I also recommend developing a social media presence across multiple platforms and engage directly with your audience, especially when it comes to replying to comments or direct messages. Each person you correspond with is a potential buyer of your work, so maintaining communication is critical. But also be aware of scams or deceptive people who want to take advantage of you and your work for their own agenda. When you get suckered the first time it subsequently becomes easier to sniff out who’s being truthful and who’s attempting to pull one over on you.

And keep producing art! I can’t stress this enough. It’s ok to take a step back from your artistic life for short periods of time and take a breather, regroup, pursue other interests, attend to matters of your life, but if you stay away too long, it becomes harder and harder to get back into it. Life moves quickly, and if you aren’t careful one day you’ll wake up and it’s ten years later and you’ll ask yourself, ‘What the hell happened?’ Trust me on this, because it happened to me. I’m ashamed to admit it, but I lost ten years — ten critical years at a time in an artist’s life when creative artistic growth is the catalyst to establishing a solid career as a practicing artist. Ten years I’ll never get back. I think that’s why I’m such a workhorse; I’m trying to make up for lost time. Stay focused and keep your eye on the prize while maintaining enough flexibility to see alternative paths and opportunities as they are presented to you.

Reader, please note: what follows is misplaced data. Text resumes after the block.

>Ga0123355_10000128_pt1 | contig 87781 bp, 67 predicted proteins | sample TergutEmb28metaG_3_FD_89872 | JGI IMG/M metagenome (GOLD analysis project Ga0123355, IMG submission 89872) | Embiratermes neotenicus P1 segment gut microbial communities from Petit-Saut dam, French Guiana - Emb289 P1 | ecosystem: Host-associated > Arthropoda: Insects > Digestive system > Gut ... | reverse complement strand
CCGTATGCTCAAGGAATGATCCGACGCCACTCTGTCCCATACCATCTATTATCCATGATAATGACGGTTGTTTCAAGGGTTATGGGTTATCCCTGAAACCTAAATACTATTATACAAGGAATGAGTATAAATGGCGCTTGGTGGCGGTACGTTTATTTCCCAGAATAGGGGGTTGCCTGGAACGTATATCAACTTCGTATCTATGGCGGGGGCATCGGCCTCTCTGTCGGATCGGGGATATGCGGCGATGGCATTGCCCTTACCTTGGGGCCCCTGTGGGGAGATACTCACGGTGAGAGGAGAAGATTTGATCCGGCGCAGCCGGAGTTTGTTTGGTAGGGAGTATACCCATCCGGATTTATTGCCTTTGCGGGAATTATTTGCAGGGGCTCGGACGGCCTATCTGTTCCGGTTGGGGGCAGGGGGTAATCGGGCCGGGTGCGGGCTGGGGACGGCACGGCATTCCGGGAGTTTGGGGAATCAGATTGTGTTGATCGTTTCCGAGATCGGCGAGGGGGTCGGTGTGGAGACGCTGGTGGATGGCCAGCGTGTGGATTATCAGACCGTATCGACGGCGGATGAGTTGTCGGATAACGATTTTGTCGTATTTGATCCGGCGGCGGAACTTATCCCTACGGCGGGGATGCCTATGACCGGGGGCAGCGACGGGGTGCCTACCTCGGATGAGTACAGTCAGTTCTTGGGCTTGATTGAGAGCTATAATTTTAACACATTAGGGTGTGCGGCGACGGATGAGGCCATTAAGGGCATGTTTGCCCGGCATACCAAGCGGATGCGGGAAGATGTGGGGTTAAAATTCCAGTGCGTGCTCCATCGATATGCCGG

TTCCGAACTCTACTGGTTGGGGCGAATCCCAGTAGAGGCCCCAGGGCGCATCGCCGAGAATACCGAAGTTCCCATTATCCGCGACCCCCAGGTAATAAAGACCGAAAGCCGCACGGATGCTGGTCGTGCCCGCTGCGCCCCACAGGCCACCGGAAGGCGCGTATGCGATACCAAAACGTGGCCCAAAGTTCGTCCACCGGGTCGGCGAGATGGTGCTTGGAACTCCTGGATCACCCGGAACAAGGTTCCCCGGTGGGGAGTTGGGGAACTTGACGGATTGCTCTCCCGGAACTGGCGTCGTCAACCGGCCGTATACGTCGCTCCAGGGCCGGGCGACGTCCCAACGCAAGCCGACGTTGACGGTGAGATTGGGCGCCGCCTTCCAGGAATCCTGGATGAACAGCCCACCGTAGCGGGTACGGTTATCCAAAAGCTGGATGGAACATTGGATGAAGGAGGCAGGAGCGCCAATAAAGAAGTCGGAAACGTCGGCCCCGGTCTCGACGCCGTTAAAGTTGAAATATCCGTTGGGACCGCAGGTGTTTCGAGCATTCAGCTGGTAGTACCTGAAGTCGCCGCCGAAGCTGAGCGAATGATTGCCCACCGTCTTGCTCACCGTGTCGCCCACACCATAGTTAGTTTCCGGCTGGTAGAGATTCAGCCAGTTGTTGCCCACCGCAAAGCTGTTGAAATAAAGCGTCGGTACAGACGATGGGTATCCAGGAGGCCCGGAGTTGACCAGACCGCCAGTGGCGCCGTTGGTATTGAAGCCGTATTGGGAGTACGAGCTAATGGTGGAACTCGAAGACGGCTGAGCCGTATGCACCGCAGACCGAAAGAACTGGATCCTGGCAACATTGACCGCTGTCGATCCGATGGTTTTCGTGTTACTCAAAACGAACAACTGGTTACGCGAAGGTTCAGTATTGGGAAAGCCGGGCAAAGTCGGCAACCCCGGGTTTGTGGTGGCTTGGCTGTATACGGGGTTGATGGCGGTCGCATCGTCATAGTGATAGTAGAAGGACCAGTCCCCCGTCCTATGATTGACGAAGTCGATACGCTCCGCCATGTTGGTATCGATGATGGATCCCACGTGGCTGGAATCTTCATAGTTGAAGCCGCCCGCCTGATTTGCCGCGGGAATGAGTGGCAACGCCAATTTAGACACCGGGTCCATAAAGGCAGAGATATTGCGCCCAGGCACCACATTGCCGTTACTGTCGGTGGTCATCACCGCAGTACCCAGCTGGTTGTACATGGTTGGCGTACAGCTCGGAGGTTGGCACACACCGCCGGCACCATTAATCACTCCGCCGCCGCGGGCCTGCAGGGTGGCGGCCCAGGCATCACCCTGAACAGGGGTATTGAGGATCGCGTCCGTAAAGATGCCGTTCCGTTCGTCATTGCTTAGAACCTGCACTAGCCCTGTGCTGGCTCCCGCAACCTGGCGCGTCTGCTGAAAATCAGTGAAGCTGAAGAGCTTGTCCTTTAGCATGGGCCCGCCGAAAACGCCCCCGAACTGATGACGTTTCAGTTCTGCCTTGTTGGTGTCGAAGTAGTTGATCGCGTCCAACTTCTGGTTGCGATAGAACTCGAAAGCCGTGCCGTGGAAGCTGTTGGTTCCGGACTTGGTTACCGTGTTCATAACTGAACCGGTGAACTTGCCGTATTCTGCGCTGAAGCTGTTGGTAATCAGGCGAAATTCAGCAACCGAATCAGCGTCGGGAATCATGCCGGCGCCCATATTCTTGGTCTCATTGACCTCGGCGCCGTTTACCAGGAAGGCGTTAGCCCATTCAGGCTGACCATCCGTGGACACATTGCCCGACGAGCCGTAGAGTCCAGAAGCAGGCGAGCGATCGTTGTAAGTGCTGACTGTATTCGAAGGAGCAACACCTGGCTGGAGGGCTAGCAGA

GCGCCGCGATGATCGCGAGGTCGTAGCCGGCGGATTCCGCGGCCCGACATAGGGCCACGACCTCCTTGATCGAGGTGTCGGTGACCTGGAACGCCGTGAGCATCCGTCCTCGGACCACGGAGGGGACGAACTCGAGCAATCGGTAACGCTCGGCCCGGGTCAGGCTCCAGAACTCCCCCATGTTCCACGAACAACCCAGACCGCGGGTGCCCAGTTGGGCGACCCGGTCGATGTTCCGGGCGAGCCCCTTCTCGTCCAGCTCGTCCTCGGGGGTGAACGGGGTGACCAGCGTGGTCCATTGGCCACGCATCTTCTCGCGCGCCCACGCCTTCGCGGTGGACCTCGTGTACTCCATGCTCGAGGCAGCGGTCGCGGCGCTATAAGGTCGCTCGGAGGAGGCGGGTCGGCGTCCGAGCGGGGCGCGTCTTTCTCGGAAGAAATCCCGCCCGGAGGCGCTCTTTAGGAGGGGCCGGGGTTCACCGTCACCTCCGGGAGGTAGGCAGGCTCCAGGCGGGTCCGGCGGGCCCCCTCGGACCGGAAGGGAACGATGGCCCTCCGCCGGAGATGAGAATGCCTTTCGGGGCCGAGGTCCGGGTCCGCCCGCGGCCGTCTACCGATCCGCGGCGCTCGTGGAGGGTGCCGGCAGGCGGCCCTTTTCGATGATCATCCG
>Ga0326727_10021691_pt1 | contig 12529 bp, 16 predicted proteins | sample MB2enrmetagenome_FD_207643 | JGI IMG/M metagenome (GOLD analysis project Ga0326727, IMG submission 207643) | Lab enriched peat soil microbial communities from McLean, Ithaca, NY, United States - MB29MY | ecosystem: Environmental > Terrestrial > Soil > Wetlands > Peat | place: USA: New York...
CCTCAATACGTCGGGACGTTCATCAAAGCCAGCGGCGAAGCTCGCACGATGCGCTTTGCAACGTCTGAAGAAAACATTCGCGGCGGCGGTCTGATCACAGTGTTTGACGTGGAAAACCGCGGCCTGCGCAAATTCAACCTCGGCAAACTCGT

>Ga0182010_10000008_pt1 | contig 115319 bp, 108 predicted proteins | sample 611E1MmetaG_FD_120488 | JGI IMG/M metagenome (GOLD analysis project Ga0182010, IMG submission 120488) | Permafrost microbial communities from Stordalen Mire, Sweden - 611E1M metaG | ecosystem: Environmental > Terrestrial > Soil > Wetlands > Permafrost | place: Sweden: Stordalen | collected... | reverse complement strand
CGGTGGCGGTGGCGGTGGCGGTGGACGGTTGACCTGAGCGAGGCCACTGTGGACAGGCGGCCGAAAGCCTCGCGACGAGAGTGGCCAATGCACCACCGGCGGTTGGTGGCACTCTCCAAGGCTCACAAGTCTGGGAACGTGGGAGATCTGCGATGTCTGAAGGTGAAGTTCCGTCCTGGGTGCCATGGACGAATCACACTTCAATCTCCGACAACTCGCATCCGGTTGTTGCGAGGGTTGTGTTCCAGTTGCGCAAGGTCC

Ten years I’ll never get back. […] I’m trying to make up for lost time.